The Dutch DPA adding fuel to the fire

By Bernold Nieuwesteeg

 

Brussels and the Dutch Council of State recently blew the whistle on the practices of the Dutch Data Protection Authority (hereafter: Dutch DPA). According to the European Commission and the Dutch Council of State, the Dutch DPA interpreted privacy legislation too strictly. It concerned a concrete case in which the Dutch DPA launched against Voetbal TV, a broadcast company for amateur football games. Voetbal TV went bankrupt after the imposition of the fine by the Dutch DPA.

 

We could see this case coming for a long time. It confirms that the Dutch DPA is not executing privacy legislation, but instead sits on the chair of the legislator and chair of the judge. For years, the Dutch DPA, led by Aleid Wolfsen, has been drawing its own dogmatic plan and diverts from other European data protection authorities. This results in large social costs, which I will illustrate in three examples:

 

First, the Dutch DPA does not disclose data breaches for scientific research. The data breaches that have to be notified by organizations that suffered from a data breach remain in a digital drawer and nobody can learn from them. In 2018, I performed scientific research, together with the TU-Delft, in which we assessed that there are hardly any disadvantages in making this dataset public, and numerous advantages. In 2020, even the Dutch Cyber Security Council advised in favor of making it public. But nothing happened so far.

 

“The high fines and arbitrary allocation of these fines results in high compliance costs.”

 

 

Second, the Dutch DPA sets (because of its strict activist approach to the law) the notification threshold for data breaches far too low, which leads to a ‘tsunami’ of notifications made by Dutch organizations. In the Netherlands, there were a total of 24866 data breach notifications in 2021. In Belgium this was only 1529. Earlier I warned together with prof. Michael Faure about this ‘notification fatigue’ in a peer reviewed article in the journal Computer Law & Security Review. We concluded that there are also social costs of data breach disclosure: “First, individuals and organizations whose data have been breached incur direct costs because they have to spend time and money in order to analyze and mitigate their impact. This might be a minor cost per record, but if hundreds of thousands of records are being breached, the numbers quickly add up. The cost of consumer actions might be greater than expected because consumers can spend several hours of time on their accounts and impose costs on firms by requesting more information on, for instance, new credit cards. Lenard and Rubin estimate that this cost is $10 per data subject. Second, an increase in the amount of notifications can lead to a decrease in the positive effects of disclosure, because data subjects can pay less attention to each individual data breach. Subsequently, the information diffusion becomes less meaningful and eventually all data breaches could just be perceived as irrelevant information.”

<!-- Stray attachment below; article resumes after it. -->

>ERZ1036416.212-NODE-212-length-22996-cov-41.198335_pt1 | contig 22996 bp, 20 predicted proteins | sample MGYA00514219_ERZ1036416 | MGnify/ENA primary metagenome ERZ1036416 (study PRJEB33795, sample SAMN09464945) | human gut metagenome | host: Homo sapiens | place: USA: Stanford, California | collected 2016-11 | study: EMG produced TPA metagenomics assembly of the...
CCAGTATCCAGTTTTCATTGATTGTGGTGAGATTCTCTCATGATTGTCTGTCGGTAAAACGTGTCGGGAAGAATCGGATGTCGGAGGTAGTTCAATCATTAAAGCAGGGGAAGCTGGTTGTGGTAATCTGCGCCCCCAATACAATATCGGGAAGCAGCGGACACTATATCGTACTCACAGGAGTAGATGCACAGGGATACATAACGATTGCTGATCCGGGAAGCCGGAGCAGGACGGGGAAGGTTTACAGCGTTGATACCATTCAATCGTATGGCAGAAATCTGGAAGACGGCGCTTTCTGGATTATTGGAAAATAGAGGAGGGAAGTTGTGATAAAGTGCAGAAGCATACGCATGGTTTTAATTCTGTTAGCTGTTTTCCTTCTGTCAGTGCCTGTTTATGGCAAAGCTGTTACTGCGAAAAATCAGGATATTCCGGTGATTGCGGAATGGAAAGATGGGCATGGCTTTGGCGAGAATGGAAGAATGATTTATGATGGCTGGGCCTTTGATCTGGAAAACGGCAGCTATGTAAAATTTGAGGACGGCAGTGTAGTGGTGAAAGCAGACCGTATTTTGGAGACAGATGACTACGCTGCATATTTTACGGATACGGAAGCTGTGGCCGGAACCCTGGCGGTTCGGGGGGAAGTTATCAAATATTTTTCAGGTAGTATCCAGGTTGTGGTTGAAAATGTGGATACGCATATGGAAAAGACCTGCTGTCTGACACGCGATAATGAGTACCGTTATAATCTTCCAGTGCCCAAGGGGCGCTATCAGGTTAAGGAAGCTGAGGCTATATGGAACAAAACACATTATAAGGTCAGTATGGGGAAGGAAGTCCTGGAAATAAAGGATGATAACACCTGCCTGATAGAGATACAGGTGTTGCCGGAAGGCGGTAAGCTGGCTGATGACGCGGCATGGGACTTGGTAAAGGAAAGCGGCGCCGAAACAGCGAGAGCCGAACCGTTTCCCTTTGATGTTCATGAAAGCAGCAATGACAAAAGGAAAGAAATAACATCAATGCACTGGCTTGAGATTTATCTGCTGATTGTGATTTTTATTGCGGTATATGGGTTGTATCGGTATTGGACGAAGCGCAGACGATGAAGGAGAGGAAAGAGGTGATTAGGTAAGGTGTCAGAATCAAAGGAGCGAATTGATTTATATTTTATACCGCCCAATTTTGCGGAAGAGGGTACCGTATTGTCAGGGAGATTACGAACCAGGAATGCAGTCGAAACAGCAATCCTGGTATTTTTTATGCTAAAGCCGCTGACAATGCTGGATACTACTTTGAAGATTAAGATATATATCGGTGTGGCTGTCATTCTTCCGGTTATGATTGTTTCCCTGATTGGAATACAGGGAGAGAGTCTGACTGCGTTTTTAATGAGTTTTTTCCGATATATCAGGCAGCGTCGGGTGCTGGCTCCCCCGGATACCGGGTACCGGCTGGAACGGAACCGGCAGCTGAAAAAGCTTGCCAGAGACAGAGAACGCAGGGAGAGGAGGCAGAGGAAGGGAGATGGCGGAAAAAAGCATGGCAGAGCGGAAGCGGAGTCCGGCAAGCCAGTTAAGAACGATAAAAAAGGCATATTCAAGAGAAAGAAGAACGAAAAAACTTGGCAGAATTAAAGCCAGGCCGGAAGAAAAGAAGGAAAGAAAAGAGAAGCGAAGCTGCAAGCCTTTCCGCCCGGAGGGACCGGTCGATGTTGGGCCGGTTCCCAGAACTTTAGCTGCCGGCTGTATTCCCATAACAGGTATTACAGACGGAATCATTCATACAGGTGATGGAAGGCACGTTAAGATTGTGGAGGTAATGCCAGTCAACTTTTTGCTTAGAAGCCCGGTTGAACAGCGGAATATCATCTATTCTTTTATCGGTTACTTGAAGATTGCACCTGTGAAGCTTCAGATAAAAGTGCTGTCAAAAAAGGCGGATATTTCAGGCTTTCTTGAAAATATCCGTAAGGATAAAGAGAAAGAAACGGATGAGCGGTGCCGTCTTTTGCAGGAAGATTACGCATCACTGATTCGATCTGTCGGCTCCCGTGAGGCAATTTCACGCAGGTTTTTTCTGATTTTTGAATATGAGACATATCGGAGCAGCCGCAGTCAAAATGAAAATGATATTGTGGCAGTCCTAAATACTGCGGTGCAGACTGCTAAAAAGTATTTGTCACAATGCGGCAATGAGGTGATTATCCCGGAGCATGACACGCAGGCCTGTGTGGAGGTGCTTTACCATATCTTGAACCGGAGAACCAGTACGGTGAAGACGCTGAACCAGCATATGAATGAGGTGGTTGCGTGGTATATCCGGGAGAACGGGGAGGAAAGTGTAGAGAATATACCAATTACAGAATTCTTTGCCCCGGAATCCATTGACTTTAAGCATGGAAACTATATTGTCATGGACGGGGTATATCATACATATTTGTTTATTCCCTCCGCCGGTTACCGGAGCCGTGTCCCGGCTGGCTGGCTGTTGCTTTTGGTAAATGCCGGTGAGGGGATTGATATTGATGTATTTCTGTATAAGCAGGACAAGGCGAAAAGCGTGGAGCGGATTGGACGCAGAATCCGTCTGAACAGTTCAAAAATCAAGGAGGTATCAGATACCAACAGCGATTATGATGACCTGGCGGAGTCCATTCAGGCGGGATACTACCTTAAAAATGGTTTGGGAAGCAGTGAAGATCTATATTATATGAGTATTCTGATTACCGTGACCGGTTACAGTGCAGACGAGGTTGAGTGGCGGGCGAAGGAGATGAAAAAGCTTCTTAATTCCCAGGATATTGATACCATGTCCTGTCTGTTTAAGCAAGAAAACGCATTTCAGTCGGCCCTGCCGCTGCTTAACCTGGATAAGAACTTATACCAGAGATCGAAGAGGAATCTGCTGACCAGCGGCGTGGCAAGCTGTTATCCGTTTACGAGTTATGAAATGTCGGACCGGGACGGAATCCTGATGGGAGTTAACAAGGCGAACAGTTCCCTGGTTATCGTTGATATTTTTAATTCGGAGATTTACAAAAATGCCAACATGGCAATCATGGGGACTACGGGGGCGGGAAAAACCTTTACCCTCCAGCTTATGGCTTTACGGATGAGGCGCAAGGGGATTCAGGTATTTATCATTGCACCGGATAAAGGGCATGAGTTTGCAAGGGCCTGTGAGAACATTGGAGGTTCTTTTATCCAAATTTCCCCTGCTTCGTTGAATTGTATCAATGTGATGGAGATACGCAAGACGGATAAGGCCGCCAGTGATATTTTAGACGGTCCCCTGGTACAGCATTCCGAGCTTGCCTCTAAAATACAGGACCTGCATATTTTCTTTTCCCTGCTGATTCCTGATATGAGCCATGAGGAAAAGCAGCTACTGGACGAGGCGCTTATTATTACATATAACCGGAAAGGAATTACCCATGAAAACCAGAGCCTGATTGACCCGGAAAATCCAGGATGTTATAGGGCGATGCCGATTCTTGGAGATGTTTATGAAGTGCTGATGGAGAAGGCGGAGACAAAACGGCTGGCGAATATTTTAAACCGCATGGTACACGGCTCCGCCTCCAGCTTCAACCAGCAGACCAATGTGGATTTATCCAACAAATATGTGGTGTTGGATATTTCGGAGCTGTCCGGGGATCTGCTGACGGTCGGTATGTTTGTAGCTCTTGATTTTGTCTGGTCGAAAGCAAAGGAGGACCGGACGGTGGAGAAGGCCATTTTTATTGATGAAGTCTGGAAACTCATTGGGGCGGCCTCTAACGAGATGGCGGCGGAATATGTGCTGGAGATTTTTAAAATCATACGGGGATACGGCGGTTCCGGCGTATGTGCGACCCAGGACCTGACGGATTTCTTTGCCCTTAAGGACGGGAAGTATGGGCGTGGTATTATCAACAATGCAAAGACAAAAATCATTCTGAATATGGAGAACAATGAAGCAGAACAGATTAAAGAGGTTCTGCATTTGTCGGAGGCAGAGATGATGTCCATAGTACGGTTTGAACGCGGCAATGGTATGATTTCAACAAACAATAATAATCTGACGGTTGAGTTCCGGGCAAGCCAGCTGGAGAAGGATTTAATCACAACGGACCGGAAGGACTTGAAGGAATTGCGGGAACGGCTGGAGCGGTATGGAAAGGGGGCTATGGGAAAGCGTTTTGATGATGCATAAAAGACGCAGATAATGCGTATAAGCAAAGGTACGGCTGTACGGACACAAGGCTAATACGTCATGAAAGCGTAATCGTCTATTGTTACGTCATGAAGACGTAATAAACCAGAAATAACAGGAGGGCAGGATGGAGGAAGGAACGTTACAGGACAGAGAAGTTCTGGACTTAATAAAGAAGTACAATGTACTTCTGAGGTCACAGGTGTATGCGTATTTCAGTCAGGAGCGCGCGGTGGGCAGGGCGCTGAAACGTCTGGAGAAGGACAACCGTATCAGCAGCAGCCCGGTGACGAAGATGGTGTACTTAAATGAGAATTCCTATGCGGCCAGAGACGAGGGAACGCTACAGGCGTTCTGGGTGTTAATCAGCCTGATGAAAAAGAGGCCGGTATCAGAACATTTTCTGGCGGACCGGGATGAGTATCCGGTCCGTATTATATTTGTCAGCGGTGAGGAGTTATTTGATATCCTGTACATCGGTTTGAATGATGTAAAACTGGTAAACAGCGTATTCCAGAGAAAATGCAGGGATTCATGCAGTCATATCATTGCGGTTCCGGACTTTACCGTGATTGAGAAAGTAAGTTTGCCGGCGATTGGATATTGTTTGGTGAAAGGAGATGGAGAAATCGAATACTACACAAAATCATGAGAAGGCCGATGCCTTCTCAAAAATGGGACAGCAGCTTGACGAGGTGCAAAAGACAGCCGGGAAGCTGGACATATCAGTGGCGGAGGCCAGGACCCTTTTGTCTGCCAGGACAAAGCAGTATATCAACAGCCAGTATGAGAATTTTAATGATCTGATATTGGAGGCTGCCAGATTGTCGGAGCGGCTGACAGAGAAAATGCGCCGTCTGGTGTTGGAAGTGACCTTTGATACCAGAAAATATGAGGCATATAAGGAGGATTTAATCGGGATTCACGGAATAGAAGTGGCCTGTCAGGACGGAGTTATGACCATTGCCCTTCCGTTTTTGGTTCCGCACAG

In other words, notification fatigue does not only affect minor data breaches, but also has negative effects towards other bigger data breaches. All data breaches become less important when additional data breaches are introduced. Likewise, as soon as more notifications are being made, for example because a single DPA is behaving differently than their counterpart DPAs in other member states, the benefits of the additional data breach will decrease and the costs to the system will increase.

 

Third, the Dutch DPA is creating a compliance culture. The Dutch DPA threatens Dutch organizations regularly with imposing high fines. It also imposes these fines arbitrarily: many organizations are formally violating the GDPR but only a few are fined. The high fines and arbitrary allocation of these fines results in high compliance costs. The Dutch DPA is adding fuel to the fire by even interpreting the GDPR more strictly than its partner DPAs in member states. This results in a situation where organizations are more concerned with being compliant than actually taking measures that improve privacy and security.

 

Personally, I applaud that Brussels and the Council of State now say: up to here and no further. The Dutch government should start a serious conversation with the Dutch DPA about their current practices. These practices should be revised in order to be more in sync with other DPAs in Europe.

 

About the author
Bernold is director of the Centre for the Law and Economics of Cyber Security at Erasmus University and entrepreneur. He recently founded www.cybersecuritybooster.nl, a webinar series that boosts cybersecurity knowledge.